September 30, 2010
The Mori scales up a show of small ideas to fill a big space
Originally published on metropolis.co.jp on September 2010
What happens when you take a few interesting but rather limited artistic ideas on the theme of “nature” and then completely over-amplify them? Probably something like “Sensing Nature,” a new exhibition at the Mori Art Museum that threatens to “rethink the Japanese perception of nature.”
The traditional Japanese sense of the natural world is justifiably famous—animism, an enhanced appreciation of the changing seasons, gardens as microcosms of the cosmos, etc., etc.—so why mess with a winning formula? If only this exhibition had the power to do so, it would at least be interesting. Yet the three talents assembled for the show—Tokujin Yoshioka, Taro Shinoda and Takashi Kuribayashi—comprise one designer and two conceptual artists. Not the most promising selection for a big exhibition like this.
The first installation tries hard to impress. Yoshioka’s Snow (2010) is a 14-meter-long tank filled with millions of feathers, occasionally blown by a large fan. The effect is to mimic snowfall, and with the recent heat wave we’ve endured here in Tokyo, the thought is at least a pleasant and timely one. Elsewhere, Yoshioka’s glass and crystal works seem to fit the same pattern but, lacking the grandeur and motion of Snow, they are instantly forgettable. This suggests that Snow itself might be, too, if it weren’t quite so big.
Shinoda’s Reverberation (2010) is next, but it entirely fails to live up to its title. Three dull, ten-minute videos are projected onto entire walls of the museum: a tapir wanders around, a camera moves down a canal in Tokyo, we see a lake, etc. Once again, small ideas are amplified out of all proportion to their inherent value.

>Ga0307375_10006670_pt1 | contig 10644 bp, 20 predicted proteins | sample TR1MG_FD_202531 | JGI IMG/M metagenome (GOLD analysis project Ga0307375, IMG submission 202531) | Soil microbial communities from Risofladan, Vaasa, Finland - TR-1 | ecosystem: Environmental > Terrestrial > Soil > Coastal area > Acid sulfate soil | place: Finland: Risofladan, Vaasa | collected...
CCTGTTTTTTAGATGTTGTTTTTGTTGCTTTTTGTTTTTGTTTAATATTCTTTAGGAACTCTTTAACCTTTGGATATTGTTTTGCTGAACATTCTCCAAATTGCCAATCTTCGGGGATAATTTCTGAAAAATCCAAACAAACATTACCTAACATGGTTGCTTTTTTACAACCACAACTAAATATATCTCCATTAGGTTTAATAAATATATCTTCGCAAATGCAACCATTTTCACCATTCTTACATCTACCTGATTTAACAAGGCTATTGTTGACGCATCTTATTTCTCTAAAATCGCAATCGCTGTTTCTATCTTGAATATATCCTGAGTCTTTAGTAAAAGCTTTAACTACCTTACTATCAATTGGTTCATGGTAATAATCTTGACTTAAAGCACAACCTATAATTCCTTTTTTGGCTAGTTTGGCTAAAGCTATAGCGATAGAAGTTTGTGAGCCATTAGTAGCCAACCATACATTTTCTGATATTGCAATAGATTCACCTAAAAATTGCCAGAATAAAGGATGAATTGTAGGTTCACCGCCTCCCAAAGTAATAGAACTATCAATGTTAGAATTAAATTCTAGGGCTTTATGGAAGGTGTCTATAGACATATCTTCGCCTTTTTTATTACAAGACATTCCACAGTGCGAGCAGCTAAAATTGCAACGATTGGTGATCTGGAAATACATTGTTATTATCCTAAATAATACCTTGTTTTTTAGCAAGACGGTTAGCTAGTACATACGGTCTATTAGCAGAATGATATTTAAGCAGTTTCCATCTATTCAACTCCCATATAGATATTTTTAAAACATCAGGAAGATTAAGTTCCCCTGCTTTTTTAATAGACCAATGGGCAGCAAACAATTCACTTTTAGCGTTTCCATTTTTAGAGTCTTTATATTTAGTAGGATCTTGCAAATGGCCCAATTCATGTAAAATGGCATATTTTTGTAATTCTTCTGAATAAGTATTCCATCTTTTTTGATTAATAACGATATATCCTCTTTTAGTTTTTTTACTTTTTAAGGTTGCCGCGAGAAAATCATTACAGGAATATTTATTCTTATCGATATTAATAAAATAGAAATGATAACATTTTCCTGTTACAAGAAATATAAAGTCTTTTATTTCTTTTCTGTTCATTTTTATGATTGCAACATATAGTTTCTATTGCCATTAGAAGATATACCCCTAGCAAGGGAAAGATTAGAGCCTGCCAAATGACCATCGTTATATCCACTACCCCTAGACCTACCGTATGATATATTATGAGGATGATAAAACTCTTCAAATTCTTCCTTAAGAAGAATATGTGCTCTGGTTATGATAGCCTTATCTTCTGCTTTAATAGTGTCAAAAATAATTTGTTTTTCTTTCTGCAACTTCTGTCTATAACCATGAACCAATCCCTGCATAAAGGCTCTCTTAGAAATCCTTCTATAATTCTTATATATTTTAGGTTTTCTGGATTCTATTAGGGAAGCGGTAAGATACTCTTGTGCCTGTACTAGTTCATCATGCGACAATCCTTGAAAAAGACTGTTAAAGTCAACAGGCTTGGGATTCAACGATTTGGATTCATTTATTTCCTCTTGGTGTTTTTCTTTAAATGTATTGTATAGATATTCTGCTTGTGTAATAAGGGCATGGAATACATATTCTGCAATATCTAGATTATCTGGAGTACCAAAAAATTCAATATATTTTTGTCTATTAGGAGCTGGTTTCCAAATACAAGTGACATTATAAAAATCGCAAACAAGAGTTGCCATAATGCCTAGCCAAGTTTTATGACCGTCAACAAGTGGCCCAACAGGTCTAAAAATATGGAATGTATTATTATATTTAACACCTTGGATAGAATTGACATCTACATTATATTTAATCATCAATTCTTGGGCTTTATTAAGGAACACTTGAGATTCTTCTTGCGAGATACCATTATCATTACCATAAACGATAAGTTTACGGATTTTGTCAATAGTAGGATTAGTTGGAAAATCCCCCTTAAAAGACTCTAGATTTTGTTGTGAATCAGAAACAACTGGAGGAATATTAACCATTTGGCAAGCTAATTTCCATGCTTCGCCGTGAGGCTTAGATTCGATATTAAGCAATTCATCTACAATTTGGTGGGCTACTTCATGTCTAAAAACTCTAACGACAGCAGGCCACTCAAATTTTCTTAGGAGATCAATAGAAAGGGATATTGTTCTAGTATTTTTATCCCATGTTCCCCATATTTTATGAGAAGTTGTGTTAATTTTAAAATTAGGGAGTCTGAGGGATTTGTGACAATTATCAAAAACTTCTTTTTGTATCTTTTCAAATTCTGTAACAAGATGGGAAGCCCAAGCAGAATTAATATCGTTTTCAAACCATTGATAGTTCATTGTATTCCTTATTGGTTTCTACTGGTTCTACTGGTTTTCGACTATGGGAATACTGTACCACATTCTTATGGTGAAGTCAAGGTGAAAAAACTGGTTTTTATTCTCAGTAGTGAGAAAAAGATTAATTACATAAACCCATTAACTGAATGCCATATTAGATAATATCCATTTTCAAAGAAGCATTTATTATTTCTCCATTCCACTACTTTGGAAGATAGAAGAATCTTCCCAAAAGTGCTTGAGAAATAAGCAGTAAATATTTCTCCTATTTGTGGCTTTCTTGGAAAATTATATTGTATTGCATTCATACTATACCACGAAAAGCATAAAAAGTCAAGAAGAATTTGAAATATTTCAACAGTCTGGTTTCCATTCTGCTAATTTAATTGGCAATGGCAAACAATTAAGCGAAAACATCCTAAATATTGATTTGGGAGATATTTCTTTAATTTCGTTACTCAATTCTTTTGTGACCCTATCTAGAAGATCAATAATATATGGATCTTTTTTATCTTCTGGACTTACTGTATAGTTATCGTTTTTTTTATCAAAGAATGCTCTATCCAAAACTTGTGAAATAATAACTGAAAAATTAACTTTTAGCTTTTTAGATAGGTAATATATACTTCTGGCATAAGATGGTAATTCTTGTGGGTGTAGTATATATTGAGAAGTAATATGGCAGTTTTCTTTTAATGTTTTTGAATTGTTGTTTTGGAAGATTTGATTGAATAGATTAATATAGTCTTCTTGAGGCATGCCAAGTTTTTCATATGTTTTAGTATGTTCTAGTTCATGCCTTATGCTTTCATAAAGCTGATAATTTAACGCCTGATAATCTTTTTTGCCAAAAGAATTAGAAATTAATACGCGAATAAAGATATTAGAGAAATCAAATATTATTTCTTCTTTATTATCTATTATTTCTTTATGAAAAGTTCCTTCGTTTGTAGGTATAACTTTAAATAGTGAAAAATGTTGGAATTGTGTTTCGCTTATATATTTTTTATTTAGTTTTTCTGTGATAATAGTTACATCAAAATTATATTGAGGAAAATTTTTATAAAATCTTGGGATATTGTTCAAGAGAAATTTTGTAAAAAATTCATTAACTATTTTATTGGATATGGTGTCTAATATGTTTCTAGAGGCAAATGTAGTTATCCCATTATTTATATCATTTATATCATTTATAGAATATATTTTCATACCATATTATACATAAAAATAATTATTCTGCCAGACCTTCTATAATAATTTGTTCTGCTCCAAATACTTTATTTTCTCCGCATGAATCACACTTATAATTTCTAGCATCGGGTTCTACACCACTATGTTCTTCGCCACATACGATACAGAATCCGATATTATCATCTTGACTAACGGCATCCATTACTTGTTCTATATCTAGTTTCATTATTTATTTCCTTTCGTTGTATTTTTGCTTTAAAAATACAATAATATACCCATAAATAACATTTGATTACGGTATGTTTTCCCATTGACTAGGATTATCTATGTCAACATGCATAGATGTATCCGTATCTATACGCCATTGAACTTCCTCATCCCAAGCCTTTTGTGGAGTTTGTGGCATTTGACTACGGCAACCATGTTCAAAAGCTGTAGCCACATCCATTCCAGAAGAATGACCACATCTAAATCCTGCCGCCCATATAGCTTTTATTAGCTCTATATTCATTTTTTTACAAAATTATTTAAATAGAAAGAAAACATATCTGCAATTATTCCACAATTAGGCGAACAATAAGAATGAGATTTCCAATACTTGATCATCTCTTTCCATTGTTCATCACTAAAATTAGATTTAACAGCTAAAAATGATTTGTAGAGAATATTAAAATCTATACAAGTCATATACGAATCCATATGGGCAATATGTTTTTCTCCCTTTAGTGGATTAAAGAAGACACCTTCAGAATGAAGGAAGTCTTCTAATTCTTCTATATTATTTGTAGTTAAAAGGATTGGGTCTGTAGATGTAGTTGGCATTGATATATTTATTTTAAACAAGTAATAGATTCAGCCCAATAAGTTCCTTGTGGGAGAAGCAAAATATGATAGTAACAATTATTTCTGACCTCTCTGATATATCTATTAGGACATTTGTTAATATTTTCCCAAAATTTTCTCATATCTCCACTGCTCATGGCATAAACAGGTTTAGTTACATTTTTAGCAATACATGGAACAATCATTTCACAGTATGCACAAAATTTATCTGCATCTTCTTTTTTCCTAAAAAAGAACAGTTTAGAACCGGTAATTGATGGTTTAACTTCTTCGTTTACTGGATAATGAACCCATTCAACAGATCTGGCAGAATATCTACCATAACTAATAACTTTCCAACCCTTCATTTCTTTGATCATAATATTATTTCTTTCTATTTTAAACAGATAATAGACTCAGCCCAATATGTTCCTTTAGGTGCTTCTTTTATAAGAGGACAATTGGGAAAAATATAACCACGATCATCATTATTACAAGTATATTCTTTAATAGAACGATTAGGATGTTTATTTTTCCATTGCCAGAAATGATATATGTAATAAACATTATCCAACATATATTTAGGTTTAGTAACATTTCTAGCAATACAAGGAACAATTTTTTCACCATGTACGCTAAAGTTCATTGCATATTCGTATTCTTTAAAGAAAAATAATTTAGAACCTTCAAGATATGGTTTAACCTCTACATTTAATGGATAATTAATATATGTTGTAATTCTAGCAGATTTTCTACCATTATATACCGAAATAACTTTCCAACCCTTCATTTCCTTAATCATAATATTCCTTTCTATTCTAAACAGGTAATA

A brief flicker of interest is provided by Shinoda’s next installation, Model of Oblivion (2006). A large block of what initially looks like marble, but is probably white plastic or wax, appears to bleed, with red liquid spreading out across a large white table. According to the catalogue, this is supposed to “allude to” ancient Chinese views of the cosmos, but rather than relying on such sophistry, this work appeals at a more visceral level. It is visually dramatic, yet once again, the vast scale of the piece heightens the effect.
The most talented of the three participants is Takashi Kuribayashi, an artist whose eight years in Germany seem to have given him a bit more edge, while at the same time lumbering him with curatorial cant about his work hinting at “the fluidity of boundaries.” Nothing of the kind, as Forest from Forest (2010) makes clear.
Using thick Japanese paper and bits of wood, Kuribayashi has created a forest landscape that visitors enter from below and view by putting their heads up through holes, rather like rabbits. If the boundary in this case is ground level, the difference between the two worlds—above and below ground—is stark and rigid. This work also succeeds in turning the audience into part of the display, as we watch other visitors’ reactions.
Less impressive is Kuribayashi’s final piece, Islands (2010). This presents the not exactly groundbreaking idea that islands actually sit atop mountains. By bringing several tons of soil up to the 53rd floor of Roppongi Hills to drive home this point, the artist has created yet another work that impresses more by its bulk than its content.
The amount of artistic insight at this exhibition might perhaps have been enough to make a rather good show in a much smaller gallery, but that would also have meant scaling everything back down to the actual size of the ideas.
Mori Art Museum
Tokujin Yoshioka, Taro Shinoda and Takashi Kuribayashi. Sensing Nature: Rethinking the Japanese Perception of Nature. Various media. Until Nov 7, ¥500 (MS and under)/¥1,000 (HS, univ)/¥1,500 (adult). MAM Project 012: Tromarama. Video installation. Until Nov 7, free (with Sensing Nature admission). Mori Tower Roppongi Hills, 6-10-1 Roppongi, Minato-ku. Tel: 03-5777-8600. Open Wed-Mon 10am-10pm, Tue 10am-5pm. Nearest stn: Roppongi. www.mori.art.museum/eng